You enter the arena and the sheep are usually huddled somewhere near the gate, you have to have your dog sit or otherwise stay your dog and move toward the sheep and then call your dog into start....you have to back/move away from the dog with the sheep gathered around you and help cause your dog to "wear" back and forth behind the sheep keeping them coming at you as you progress in a "straight" line to the other end of the arena and then come back... The dog has to keep the sheep together and moving toward/with you, he/she can't be aggressive or stupid with the sheep, he/she has to continue to work and shouldn't just run around aimlessly.... A chicken entered the arena while we were working and Peaches tried to make it chum up with the sheep but it ducked under the fence instead and while I thought it was dorky for Peaches to leave the sheep to go after this chicken, the instructor said that many really good herding dogs will try to get any animal in the vicinity into the "herd" that's the point, they don't really realize we only want the sheep:), surprisingly-to me anyway, Peaches didn't want to catch the chicken, just tried to get it to go with the sheep!!!.

After you and your dog move the sheep back and forth you have to be able to verbally "stop" your dog, and then call your dog away from the sheep to you to end the session... So with a little polish on Peaches' basic Obedience and maybe a "drop" while moving at a distance and she is READY!!!

Rosalee is very excited about giving this a try too and I can think of a few of Ellyn's dogs who WILL LOVE this, I have got to find someone with doggy sheep close by so we can do this all the time.. Peaches is exhausted (and that almost NEVER happens) and aside from a few bruises and quite a bit of dirt, I feel better (like we really accomplished something) after a day of herding than running around the ring ten times at a point show!!!

Now for the fun part....Don, I must have thought of you a dozen times today, I have to tell you first that, I really am fond of you both and I admire that you are putting your concerns out to the list and we can all learn from each other even if we don't agree, but I have to say once again that GERMS are not our enemies, unsocialized and undersocialized dogs are far more dangerous than any virus or plague that they "might" catch. No we don't "NEED" dog shows to socialize our dogs, but then I don't "NEED" to do herding either, I don't need to go to dog class or the petfood store and expose my dogs to germs, I can train at home, alone with a book maybe, I can have food shipped to me and I don't NEED to do carting or agility as that "could" be dangerous, I don't "NEED" to go to the vets, I can have one come to the house and I don't NEED to do ANYTHING, but then what kind of fun would I have? What kind of life would my dogs have?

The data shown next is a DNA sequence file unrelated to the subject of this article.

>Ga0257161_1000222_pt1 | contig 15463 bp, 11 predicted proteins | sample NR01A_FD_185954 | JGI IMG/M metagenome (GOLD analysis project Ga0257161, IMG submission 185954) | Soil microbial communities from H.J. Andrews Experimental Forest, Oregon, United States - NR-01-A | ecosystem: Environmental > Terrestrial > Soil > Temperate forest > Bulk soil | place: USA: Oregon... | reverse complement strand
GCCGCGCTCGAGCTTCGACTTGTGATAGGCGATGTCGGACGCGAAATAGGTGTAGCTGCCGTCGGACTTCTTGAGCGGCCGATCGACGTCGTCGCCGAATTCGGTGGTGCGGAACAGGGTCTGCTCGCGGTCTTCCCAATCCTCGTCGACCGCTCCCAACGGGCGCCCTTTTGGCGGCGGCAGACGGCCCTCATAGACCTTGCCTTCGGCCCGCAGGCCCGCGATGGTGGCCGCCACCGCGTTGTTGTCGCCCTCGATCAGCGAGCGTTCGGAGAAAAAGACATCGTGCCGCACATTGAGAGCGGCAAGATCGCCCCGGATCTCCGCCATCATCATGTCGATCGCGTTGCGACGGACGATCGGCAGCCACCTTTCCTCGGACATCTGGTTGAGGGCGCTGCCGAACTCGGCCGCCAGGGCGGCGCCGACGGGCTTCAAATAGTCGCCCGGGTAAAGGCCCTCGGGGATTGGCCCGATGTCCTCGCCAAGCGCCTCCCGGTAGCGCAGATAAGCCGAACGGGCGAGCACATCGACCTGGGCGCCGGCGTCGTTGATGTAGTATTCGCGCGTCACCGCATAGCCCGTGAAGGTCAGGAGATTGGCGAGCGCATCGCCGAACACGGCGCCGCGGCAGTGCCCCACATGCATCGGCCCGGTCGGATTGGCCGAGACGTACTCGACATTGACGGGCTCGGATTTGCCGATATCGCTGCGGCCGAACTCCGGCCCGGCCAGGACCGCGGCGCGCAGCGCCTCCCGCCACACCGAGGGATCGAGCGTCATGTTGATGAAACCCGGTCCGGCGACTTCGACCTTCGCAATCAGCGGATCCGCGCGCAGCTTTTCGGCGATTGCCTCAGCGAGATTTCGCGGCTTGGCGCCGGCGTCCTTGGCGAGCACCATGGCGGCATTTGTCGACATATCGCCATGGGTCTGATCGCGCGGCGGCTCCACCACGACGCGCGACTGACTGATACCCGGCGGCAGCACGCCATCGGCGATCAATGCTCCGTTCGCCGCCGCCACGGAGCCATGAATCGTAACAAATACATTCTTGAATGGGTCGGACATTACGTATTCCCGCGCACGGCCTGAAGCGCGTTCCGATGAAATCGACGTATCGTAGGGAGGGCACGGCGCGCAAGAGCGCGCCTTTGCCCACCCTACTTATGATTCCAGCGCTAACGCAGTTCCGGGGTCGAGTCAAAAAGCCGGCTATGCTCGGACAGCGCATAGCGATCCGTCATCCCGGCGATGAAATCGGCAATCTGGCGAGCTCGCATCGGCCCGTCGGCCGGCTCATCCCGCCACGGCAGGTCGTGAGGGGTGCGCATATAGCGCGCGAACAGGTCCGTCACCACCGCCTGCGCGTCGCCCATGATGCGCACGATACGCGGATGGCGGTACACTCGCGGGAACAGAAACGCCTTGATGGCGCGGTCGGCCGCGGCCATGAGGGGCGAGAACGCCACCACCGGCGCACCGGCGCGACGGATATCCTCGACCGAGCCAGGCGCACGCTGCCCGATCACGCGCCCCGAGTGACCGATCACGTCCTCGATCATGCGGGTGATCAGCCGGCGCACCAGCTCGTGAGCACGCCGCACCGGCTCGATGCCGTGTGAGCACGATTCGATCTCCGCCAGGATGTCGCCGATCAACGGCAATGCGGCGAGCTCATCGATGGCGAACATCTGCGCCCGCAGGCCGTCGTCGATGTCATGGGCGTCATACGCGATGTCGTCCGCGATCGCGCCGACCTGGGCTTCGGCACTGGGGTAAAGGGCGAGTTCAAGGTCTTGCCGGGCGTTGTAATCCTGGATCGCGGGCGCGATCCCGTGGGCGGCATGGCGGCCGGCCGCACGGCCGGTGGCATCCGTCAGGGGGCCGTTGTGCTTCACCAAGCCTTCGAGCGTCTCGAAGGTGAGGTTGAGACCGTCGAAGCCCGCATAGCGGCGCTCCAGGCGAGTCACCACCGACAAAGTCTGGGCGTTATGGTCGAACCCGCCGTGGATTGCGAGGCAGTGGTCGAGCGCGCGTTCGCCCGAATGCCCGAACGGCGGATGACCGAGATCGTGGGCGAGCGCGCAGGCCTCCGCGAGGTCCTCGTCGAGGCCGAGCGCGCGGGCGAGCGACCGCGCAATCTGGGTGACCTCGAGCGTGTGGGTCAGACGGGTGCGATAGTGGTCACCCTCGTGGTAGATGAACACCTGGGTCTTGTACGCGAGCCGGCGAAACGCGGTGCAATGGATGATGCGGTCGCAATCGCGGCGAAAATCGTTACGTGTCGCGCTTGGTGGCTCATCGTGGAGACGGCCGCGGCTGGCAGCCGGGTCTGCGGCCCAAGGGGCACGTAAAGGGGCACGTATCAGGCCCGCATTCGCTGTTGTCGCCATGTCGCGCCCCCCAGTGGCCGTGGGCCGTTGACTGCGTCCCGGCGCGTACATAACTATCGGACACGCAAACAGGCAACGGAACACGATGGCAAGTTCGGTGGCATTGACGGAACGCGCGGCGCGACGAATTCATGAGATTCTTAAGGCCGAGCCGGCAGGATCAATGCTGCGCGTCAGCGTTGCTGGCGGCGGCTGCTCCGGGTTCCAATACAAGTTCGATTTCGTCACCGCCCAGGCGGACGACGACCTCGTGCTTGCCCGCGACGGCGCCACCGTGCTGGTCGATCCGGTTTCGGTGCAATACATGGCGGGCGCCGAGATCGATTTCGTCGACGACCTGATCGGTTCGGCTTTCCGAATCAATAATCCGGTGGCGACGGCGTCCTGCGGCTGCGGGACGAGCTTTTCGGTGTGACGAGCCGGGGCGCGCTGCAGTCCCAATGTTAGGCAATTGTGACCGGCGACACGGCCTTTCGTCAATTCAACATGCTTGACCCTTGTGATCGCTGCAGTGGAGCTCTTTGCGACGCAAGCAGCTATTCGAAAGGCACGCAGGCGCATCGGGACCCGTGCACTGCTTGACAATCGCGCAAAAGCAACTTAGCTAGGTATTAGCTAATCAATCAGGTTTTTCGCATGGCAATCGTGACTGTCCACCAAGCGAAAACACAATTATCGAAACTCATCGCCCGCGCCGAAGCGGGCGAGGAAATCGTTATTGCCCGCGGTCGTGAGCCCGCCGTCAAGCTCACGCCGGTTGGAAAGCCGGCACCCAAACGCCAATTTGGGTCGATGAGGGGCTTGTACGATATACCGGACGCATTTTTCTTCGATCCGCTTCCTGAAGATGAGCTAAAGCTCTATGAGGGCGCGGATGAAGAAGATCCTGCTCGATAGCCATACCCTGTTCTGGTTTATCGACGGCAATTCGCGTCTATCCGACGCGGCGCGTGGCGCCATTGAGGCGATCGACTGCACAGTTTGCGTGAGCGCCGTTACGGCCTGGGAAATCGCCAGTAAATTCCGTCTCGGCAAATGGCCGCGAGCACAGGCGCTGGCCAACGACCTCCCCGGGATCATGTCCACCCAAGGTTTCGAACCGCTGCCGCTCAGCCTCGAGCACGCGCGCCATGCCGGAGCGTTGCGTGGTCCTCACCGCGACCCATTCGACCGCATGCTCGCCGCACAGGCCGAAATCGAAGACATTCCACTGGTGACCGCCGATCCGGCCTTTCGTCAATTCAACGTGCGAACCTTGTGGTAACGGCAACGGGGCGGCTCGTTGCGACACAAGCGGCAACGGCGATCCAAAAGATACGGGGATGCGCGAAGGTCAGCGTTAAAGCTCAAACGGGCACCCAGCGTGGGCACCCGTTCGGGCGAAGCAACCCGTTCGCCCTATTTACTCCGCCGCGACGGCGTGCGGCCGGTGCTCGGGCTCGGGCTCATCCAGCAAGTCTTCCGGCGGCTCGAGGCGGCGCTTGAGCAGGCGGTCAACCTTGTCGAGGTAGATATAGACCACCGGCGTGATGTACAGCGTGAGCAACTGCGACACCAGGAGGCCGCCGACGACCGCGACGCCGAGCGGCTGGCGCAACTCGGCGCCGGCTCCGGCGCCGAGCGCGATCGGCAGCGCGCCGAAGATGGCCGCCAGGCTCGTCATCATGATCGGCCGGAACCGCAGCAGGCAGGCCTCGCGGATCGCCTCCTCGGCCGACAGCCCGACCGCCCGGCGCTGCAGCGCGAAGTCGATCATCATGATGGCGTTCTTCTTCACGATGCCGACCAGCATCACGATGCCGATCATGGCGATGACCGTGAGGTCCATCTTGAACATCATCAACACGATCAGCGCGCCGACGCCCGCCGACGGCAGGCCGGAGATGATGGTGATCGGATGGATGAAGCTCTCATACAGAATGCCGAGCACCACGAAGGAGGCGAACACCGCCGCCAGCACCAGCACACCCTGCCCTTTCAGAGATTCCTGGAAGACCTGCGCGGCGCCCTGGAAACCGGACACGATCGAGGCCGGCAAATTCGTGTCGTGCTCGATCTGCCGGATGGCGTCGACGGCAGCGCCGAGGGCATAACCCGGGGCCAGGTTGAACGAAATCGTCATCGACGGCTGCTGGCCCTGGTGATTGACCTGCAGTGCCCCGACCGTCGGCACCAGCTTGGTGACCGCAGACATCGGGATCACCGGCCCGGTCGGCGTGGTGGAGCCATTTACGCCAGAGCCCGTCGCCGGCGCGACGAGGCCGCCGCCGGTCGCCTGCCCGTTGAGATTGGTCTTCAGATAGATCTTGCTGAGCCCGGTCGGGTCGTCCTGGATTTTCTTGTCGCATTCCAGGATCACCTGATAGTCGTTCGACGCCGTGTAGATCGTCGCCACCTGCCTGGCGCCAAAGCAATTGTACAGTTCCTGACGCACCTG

I mean today, I had more fun with my dogs than I've had in months (including some big wins at big dog shows) and EVERYTHING that I did today was GERMY and probably dangerous.... My dogs went to a farm where-gasp- ANIMALS LIVE!!! Jack Asses, Sheep, Ducks, Geese, Chickens, Kittens, other Dogs, AND a 4 year old human child (the germiest and most toxic of the bunch if you ask me!!!)

I ran around and in the middle of dirty, woolly, shaggy, greasy, smelly SHEEP!!, my dogs ate sheepsh*t, Judge even rolled in some so he could bring the experience home to show the OTHER dogs that weren't lucky enough to even go to the event!!, many of the other dogs also tasted the sheepsh*t delicacy!! and they all agreed that it was DELICIOUS. I fell over a sheep two separate times and landed in sheepsh*tty dirt and even got sawdust and dirt in my shorts and probably my underpants, I got up shook it out and kept moving. To cool her off I got Peaches all wet from the pump and then washed my hands in a horse trough and then wiped them on my shirt and after I used a wetnap thingy, I ate a salami sandwich and potato salad (complete with some dog hair) outside where flies and other bugs reigned supreme. The "riskiest" thing I did was let the 4 year old little girl sit on my lap and pet my dog, who knows what we will catch from her???

Anyway, my point is, I don't/can't/won't live in a bubble and my dogs are not little fragile hothouse orchids, they are REAL dogs, in the REAL world and we can't do anything about the fact that bad germs and danger and disease and risk abound... We need to breed only the healthiest and fully tested dogs to the healthiest and fully tested bitches, we need to raise them all to tolerate and actually enjoy new experiences (you can only do that by exposing them to new things/germs/life-especially while young) in order to reduce stress which affects the immune system and makes them more susceptible to disease than the actual germs themselves!!!. And then we need to take normal precautions against diseases/risks without sacrificing ANY quality of life/fun for the perceived reduction of risk.

Sharyl. (It was a long drive, I had time to think tooo much. Peaches was snoring and even Rosalee wasn't much for conversation.)
Peaches (zzzzzzzzzzzzzzzz, baaaaaaaaahhhhh, zzzzzzzzzzzzzzz)
Judge (duct tape, he he hehehehe)
Rosalee (when is it MY TURN???)
Piccadilly (Judge you smell....ummmm, hmmm, shall we say "SHEEPY"??)
Chance (you mean you didn't eat the chicken when you had the opportunity????)
Ciba (no silly, she'd get salmonella):)